Beach safety

Swimming in the ocean can be dangerous. In order to have a hassle free day at the beach:

  • Always swim between the flags under lifeguard supervision. No flags, no swim.
  • If you are not an experienced swimmer, don't swim alone. Swim with a friend or under supervision.
  • Don't swim under the influence of drugs or alcohol (most adults who drown in NSW are alcohol affected).
  • Learn to recognise dangerous rips and waves. Often the beach has only gentle waves and currents, but sometimes the waves or currents can be very powerful and overwhelm swimmers. It is important for beach swimmers to learn to recognise the strong currents (rips) and the dangerous waves.

Waverley Council has translated key beach safety messages into languages other than English. Click on this link to access the beach safety messages in other languages.

(Below is an aerial photo of a rip channel of relatively calm water rushing out to sea)

Rips

Most people who need rescuing at the beach have been caught in a rip.

Rips can be recognised by contrast with the surrounding sea. eg:

  • If the sea is rough and white, the rip is where there's a channel of calmer looking water.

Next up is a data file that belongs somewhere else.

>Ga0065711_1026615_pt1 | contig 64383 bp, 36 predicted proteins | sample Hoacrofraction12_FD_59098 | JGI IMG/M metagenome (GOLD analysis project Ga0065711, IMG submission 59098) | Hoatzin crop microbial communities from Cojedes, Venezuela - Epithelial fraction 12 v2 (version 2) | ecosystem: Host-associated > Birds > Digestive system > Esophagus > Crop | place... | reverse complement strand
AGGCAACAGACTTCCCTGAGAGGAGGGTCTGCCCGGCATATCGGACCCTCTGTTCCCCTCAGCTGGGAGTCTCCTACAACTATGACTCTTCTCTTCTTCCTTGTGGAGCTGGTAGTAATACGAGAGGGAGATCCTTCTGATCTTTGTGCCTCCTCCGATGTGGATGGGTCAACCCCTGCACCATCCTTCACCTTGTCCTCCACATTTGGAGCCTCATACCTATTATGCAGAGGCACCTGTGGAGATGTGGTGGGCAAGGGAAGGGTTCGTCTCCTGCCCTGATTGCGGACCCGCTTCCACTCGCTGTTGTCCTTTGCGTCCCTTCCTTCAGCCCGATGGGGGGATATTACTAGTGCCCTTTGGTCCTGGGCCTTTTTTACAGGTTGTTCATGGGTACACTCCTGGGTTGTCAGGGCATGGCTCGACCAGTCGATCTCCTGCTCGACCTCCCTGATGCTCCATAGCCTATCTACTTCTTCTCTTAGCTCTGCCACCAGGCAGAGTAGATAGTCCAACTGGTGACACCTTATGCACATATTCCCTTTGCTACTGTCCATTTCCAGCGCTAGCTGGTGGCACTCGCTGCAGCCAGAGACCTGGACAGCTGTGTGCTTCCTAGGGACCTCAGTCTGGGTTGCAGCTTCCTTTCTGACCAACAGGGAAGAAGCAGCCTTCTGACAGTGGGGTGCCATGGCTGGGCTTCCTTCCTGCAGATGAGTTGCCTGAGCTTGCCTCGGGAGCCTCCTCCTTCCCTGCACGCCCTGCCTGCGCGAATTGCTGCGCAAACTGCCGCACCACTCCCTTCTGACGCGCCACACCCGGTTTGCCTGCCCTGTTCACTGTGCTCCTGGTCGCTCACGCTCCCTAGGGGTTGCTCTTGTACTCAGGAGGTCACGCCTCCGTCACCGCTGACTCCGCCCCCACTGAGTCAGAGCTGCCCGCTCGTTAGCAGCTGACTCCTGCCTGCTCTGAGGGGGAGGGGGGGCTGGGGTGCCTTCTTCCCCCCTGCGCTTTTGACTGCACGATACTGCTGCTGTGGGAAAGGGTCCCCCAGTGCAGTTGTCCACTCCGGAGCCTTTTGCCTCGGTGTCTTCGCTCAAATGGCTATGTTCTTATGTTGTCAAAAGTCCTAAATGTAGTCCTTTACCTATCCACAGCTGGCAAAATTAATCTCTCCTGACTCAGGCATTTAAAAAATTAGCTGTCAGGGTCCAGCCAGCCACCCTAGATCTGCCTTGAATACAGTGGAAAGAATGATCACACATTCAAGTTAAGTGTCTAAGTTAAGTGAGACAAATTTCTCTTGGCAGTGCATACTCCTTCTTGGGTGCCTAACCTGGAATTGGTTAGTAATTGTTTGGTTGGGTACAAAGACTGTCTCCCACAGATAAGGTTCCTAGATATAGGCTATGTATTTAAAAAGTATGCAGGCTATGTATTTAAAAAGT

• If the sea is calm, the rip is where there's a channel of rippled water.

If caught in a rip

  • Don't panic and don't try and swim back in against the rip.
  • Stay calm, put your hand up.

Dumpers and surging waves

Waves that don't break or waves that break very forcefully should be avoided.

'Dumpers' are waves that break with force, usually at low tide, in shallow water. The crest plunges straight down instead of rolling down. Dumpers can cause serious injury. Anyone who has been dumped can remember the powerful force that kept them pinned onto the sand with the water swirling over them. Waves that don't break at all, surging waves, can knock swimmers over and drag them out to sea.

Further information contact Bondi Lifeguards 9083 8888.